Kent

Timpson's at Blantyre House praised by Kenneth Clarke

Timpson Academy at Blantyre House
Image caption Two staff members work with up to 12 offenders from prisons across Kent

A training academy where prisoners cut keys and serve the public has been praised by the justice secretary as an example for the prison system.

Kenneth Clarke said Timpson's Academy, at Blantyre House prison in Goudhurst, Kent, was bringing offenders "ever closer to the real world of work".

The former workshop is housed in an old farm building outside the Category C resettlement prison.

About 40 offenders applied for 12 places at the academy.

Mr Clarke said it was a "positive, sensible way of combining punishment with rehabilitation".

The Timpson workshops started in Liverpool four years ago but the Kent operation is the first where prisoners serve members of the public who visit to get keys cut, clothes dry-cleaned and shoes repaired.

Two staff members work with up to 12 offenders from prisons in Kent, teaching a range of skills, from how to repair shoes and watches to how to cut keys.

Chief Executive James Timpson said he did not accept sex offenders or prisoners with mental health issues and all offenders were risk-assessed first.

"I want my shops filled with the best people who are brilliant at serving customers," he said.

"When they've done their sentence they're going to get a job and have support. We treat them like anyone else: if they mess up they're out."

Image caption Offenders at the workshop receive the minimum wage or the weekly prison rate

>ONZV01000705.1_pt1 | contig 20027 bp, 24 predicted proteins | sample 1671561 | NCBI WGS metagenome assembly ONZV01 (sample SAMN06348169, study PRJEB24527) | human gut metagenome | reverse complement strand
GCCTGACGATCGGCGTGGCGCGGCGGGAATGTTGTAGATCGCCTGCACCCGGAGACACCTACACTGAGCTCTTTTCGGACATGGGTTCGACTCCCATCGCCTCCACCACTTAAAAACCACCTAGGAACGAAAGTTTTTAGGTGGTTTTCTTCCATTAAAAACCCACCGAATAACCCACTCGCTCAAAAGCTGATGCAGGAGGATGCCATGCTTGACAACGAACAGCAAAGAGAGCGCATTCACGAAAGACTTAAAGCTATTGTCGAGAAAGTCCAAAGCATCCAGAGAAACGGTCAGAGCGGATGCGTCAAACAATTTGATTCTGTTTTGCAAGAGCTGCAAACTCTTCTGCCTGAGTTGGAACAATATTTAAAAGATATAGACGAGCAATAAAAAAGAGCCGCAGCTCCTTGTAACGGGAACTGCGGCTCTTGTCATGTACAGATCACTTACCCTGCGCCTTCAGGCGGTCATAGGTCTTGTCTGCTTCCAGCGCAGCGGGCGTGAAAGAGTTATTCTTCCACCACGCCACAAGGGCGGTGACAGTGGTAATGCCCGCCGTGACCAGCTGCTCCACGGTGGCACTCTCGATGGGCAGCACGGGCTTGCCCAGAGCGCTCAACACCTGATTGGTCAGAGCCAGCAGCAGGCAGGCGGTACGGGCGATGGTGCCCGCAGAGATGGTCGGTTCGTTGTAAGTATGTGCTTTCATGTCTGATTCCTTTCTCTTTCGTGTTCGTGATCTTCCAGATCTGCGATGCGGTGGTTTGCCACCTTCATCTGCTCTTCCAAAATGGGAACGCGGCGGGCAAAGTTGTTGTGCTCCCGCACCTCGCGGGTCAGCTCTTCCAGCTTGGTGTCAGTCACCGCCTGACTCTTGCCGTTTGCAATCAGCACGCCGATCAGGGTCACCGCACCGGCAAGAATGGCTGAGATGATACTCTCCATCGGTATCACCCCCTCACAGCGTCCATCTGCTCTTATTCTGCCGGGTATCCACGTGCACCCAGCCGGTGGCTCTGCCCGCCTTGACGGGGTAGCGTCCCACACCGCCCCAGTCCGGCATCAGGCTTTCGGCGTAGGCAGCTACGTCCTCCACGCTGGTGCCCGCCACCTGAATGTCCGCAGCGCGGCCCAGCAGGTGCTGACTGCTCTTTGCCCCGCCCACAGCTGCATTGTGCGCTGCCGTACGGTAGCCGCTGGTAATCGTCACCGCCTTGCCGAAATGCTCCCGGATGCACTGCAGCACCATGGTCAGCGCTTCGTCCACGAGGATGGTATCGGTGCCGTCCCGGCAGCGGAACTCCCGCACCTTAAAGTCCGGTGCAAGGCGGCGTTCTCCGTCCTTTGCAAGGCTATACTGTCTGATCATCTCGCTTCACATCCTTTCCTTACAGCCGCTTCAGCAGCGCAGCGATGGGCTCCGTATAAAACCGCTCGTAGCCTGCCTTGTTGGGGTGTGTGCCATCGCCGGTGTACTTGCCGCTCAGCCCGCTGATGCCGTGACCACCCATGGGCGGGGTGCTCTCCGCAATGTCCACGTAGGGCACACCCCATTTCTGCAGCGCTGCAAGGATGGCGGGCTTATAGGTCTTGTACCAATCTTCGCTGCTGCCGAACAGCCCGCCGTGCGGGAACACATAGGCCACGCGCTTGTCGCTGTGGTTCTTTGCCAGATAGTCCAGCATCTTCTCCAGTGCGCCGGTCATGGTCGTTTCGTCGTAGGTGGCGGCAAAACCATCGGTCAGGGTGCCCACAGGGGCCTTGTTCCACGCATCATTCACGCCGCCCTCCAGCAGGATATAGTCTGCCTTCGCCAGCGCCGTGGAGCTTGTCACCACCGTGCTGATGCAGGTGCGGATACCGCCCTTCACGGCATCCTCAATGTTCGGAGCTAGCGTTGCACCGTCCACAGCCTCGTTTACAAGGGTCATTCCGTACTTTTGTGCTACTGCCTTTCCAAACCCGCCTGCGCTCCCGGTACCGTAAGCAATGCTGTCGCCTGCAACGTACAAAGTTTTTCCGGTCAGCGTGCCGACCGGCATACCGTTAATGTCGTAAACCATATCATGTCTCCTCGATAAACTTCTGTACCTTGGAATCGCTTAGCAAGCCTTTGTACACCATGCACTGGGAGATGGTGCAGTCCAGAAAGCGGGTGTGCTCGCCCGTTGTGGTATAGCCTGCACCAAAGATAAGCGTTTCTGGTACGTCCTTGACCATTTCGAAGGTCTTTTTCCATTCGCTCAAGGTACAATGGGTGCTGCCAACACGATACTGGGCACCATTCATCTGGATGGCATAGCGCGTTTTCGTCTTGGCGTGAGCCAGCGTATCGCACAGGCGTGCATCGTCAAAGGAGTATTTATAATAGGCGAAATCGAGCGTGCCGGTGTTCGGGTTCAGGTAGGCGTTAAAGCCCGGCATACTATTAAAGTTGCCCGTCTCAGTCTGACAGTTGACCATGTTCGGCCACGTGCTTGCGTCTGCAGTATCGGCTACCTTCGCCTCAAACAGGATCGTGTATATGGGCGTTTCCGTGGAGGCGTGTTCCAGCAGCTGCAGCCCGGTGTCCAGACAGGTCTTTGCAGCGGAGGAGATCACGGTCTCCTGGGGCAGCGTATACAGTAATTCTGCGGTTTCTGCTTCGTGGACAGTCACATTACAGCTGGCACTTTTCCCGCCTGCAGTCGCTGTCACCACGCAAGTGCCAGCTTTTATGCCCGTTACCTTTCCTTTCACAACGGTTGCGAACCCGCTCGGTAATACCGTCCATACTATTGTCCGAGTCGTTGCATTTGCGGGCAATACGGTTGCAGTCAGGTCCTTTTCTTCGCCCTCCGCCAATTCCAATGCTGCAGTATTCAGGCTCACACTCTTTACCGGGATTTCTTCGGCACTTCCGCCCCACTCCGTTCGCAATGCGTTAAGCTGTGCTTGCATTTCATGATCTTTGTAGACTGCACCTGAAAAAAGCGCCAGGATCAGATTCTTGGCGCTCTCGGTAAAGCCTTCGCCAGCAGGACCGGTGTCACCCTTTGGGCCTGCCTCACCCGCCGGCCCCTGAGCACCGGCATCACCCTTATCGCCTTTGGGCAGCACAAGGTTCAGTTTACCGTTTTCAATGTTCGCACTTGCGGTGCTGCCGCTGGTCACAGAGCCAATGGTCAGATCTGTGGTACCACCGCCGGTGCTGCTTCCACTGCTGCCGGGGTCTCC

The firm's chairman John Timpson said one in 20 of its staff had left prison in the past three years, making the company one of the biggest employers of ex-offenders in the country.

He said the initiative had been "amazingly successful", with just seven of more than 200 offenders employed by Timpson ending up back in jail, compared with a national reoffending rate of about two-thirds.

"We would like to see other businesses doing what we're doing," he said.

Dennis Phillips, the academy's welfare manager, said all prisoners eligible for paid work received the minimum wage, with bonuses, while others received the weekly prison wage.

"We're not after cheap labour," he said. "It's about hard employment, that's what we're focused on."

One prisoner, serving a life sentence at East Sutton Park women's prison for causing grievous bodily harm, said the scheme had given her hope.

Lisa, 36, said the academy was "more of a career than a short-term job fix".

"I didn't originally think anyone would give me that opportunity. It's given me hope that it will keep me out of prison."

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